Senate Republicans and Democrats struck a $10B COVID funding deal that covers antivirals, vaccines, tests, therapeutics, and research just ahead of the recess. Several House Democrats objected to the exclusion of worldwide vaccine aid from the package.
50% of the $10B COVID funding is for the purchase of COVID therapeutics by the federal government, while $4.75 has been allotted to broader purchases such as COVID-19 vaccines and tests. $750 of the COVID funding has been earmarked for research projects and the coronavirus vaccine.
The package for COVID funding will be backed with funds from previous coronavirus bills that have been repurposed. The COVID funding does not comprise any funds to support global vaccinations efforts, as had been urged by the federal administration and several Democratic lawmakers.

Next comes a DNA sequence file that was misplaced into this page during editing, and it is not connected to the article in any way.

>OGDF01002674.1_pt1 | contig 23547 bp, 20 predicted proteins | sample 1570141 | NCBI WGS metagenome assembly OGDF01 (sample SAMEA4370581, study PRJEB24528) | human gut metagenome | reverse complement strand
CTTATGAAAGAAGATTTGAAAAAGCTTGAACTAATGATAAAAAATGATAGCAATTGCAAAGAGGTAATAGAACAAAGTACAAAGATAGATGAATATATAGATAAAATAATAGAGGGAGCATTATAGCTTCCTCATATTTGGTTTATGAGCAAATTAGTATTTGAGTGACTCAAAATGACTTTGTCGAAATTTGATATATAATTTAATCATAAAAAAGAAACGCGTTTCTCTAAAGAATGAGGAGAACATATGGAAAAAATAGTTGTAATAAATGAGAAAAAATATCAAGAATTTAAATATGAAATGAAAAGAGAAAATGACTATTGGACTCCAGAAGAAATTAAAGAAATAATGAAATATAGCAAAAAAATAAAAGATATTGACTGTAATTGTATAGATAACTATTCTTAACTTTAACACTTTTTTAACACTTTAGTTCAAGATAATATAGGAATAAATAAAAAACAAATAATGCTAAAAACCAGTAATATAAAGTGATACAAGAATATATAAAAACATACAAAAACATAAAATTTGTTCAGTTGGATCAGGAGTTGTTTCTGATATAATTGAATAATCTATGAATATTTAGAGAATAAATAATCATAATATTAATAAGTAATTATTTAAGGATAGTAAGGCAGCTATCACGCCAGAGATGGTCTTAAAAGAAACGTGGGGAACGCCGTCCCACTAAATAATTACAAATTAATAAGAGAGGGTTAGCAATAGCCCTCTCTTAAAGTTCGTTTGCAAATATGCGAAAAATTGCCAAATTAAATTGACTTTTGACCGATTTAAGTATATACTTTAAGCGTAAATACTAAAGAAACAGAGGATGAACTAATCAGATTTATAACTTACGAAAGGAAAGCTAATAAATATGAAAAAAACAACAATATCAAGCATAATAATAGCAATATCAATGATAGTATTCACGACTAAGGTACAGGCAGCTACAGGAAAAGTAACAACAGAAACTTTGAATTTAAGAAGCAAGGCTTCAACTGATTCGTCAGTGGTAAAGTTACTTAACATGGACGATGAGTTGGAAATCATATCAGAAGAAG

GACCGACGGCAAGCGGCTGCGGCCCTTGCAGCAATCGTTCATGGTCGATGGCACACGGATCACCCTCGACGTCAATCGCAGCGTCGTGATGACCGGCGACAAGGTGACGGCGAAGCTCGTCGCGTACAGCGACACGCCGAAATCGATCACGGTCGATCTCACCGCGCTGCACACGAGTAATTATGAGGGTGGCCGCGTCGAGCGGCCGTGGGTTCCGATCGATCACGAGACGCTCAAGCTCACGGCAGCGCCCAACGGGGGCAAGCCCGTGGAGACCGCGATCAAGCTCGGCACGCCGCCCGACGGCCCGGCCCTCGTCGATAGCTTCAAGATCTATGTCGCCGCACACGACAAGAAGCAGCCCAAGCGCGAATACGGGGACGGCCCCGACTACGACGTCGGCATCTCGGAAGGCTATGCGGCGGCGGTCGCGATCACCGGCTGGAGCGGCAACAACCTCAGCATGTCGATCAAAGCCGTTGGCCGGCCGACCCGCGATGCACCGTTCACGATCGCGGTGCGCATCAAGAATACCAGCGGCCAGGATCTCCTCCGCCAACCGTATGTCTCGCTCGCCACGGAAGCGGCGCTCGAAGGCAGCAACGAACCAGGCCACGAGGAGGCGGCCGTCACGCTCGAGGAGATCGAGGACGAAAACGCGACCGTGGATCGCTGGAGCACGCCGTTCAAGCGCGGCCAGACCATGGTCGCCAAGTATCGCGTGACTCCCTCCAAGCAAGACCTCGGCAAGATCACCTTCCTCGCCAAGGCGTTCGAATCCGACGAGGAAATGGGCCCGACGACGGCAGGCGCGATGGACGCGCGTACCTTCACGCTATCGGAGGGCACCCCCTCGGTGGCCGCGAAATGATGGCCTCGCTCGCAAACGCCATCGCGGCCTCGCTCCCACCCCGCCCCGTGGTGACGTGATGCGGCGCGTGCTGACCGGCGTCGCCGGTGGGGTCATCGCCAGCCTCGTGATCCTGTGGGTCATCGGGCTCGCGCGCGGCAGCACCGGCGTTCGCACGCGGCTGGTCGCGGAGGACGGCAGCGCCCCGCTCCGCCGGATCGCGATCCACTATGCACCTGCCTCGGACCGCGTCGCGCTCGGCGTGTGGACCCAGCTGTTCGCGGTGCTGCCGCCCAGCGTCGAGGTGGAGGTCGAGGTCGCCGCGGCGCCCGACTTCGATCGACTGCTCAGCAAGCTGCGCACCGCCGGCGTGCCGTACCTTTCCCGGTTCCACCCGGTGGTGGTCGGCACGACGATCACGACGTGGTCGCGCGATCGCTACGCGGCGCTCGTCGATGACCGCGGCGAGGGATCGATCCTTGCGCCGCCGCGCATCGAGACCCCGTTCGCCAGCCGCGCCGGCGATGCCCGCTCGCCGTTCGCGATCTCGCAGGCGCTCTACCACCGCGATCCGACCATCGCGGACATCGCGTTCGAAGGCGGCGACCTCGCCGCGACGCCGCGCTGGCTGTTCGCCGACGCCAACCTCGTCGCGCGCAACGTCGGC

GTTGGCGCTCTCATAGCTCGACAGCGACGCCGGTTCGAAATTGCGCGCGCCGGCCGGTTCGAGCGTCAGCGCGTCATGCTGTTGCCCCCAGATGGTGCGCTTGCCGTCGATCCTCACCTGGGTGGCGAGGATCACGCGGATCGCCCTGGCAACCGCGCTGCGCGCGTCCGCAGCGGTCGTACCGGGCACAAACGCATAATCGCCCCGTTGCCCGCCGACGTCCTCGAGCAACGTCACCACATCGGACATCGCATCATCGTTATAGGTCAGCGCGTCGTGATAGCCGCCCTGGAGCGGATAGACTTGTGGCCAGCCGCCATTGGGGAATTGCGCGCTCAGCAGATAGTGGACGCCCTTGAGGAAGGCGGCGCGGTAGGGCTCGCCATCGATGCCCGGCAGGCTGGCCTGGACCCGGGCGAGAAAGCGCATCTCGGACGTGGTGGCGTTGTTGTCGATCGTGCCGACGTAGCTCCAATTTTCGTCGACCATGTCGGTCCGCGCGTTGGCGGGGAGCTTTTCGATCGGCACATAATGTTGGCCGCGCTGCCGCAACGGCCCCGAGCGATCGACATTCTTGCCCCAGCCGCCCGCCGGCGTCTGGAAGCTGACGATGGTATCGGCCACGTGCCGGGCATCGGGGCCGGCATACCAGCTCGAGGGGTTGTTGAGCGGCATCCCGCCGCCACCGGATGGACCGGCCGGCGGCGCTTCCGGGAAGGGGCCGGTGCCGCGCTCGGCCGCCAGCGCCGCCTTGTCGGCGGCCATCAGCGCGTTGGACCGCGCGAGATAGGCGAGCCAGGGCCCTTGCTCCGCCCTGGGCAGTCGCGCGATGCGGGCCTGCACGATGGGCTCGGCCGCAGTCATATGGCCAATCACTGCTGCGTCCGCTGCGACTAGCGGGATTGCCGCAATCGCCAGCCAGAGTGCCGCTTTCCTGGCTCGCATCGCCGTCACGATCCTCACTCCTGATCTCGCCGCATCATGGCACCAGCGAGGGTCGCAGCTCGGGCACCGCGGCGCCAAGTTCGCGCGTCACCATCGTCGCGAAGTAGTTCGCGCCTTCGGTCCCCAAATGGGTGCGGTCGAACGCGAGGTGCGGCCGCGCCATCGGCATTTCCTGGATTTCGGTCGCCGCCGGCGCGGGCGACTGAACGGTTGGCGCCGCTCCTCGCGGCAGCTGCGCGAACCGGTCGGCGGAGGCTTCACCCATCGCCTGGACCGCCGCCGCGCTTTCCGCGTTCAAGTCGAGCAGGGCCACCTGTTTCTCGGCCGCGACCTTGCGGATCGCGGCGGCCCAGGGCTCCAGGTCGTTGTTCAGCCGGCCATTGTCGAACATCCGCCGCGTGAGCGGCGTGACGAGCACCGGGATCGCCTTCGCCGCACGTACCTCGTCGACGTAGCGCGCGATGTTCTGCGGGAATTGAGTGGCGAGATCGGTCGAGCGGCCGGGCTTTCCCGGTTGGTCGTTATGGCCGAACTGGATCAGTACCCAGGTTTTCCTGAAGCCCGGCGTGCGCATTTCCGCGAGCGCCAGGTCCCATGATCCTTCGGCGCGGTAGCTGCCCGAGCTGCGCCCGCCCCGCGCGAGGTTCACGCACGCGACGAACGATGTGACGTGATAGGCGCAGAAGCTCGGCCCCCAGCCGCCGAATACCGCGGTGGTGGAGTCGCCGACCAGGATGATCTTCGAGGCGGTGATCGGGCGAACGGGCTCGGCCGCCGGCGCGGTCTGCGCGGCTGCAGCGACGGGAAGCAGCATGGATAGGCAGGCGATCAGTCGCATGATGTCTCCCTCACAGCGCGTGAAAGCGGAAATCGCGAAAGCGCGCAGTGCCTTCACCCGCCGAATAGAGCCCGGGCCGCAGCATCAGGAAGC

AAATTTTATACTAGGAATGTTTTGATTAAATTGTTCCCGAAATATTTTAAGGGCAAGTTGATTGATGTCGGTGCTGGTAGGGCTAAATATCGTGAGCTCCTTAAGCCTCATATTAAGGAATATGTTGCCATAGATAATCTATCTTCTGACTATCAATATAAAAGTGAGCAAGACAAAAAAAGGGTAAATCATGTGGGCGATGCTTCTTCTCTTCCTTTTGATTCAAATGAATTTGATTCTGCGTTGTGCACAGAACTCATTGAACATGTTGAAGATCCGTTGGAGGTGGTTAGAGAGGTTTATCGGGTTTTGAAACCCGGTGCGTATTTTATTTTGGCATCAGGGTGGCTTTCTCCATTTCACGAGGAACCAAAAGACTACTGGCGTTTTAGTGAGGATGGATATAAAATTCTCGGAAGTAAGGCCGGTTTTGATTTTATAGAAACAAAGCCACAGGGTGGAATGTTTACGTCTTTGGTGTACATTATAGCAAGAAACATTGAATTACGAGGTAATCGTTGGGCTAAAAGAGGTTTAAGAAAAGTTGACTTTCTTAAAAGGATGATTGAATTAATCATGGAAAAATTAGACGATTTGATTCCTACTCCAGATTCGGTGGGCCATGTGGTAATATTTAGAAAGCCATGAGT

COVID Funding Agreement On Global Vaccination Could Not Be Reached Before Recess
Senators Chuck Schumer and Chris Coons, in particular, pushed representatives to include $1B for global vaccinations. But representatives were not capable of arriving at a consensus to fund that amount.
Schumer said that though an agreement could not be reached on this aspect of Coronavirus funding, many politicians on both sides were unswerving in their efforts to go for a 2nd supplemental later in the spring. He said that other countries are looking to the US to lead efforts in global vaccinations.
The funding deal was struck by lawmakers just before the recess started on April 9. Jen Psaki, the press secretary at theWhite House, said that the Biden Administration was appreciative of the work done by the Senate on the funding plan. He pressed Congress to move fast to push through with the funding.
The original administrative request for Coronavirus funding was $22.5B to take care of testing, treatments, and vaccines, and also for global vaccinations. The earlier $15.6B COVID funding proposal broke up in the House. The president had earlier requested additional COVID funding efforts as earlier allocations dried up.